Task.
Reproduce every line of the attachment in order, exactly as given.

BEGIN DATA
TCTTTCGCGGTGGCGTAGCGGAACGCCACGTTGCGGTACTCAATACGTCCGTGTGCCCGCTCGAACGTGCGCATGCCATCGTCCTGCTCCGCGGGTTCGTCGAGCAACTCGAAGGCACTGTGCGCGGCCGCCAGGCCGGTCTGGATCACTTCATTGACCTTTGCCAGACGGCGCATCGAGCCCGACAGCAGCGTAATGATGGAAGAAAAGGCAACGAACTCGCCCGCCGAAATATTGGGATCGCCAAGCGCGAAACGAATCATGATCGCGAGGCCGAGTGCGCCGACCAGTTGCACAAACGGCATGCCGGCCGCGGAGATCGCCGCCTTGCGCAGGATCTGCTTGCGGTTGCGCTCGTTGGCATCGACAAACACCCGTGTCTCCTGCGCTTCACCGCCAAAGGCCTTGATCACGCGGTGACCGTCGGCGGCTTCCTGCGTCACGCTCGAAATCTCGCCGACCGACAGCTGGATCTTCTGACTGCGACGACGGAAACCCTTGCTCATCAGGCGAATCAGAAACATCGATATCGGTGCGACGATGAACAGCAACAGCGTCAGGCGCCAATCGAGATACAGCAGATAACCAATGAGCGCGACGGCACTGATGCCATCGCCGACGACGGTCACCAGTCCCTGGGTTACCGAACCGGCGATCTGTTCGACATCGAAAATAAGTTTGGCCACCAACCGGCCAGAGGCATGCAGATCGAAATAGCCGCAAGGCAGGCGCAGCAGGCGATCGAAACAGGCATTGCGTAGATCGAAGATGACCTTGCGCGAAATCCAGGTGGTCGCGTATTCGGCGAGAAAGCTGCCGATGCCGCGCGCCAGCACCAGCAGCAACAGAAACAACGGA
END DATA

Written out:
TCTTTCGCGGTGGCGTAGCGGAACGCCACGTTGCGGTACTCAATACGTCCGTGTGCCCGCTCGAACGTGCGCATGCCATCGTCCTGCTCCGCGGGTTCGTCGAGCAACTCGAAGGCACTGTGCGCGGCCGCCAGGCCGGTCTGGATCACTTCATTGACCTTTGCCAGACGGCGCATCGAGCCCGACAGCAGCGTAATGATGGAAGAAAAGGCAACGAACTCGCCCGCCGAAATATTGGGATCGCCAAGCGCGAAACGAATCATGATCGCGAGGCCGAGTGCGCCGACCAGTTGCACAAACGGCATGCCGGCCGCGGAGATCGCCGCCTTGCGCAGGATCTGCTTGCGGTTGCGCTCGTTGGCATCGACAAACACCCGTGTCTCCTGCGCTTCACCGCCAAAGGCCTTGATCACGCGGTGACCGTCGGCGGCTTCCTGCGTCACGCTCGAAATCTCGCCGACCGACAGCTGGATCTTCTGACTGCGACGACGGAAACCCTTGCTCATCAGGCGAATCAGAAACATCGATATCGGTGCGACGATGAACAGCAACAGCGTCAGGCGCCAATCGAGATACAGCAGATAACCAATGAGCGCGACGGCACTGATGCCATCGCCGACGACGGTCACCAGTCCCTGGGTTACCGAACCGGCGATCTGTTCGACATCGAAAATAAGTTTGGCCACCAACCGGCCAGAGGCATGCAGATCGAAATAGCCGCAAGGCAGGCGCAGCAGGCGATCGAAACAGGCATTGCGTAGATCGAAGATGACCTTGCGCGAAATCCAGGTGGTCGCGTATTCGGCGAGAAAGCTGCCGATGCCGCGCGCCAGCACCAGCAGCAACAGAAACAACGGA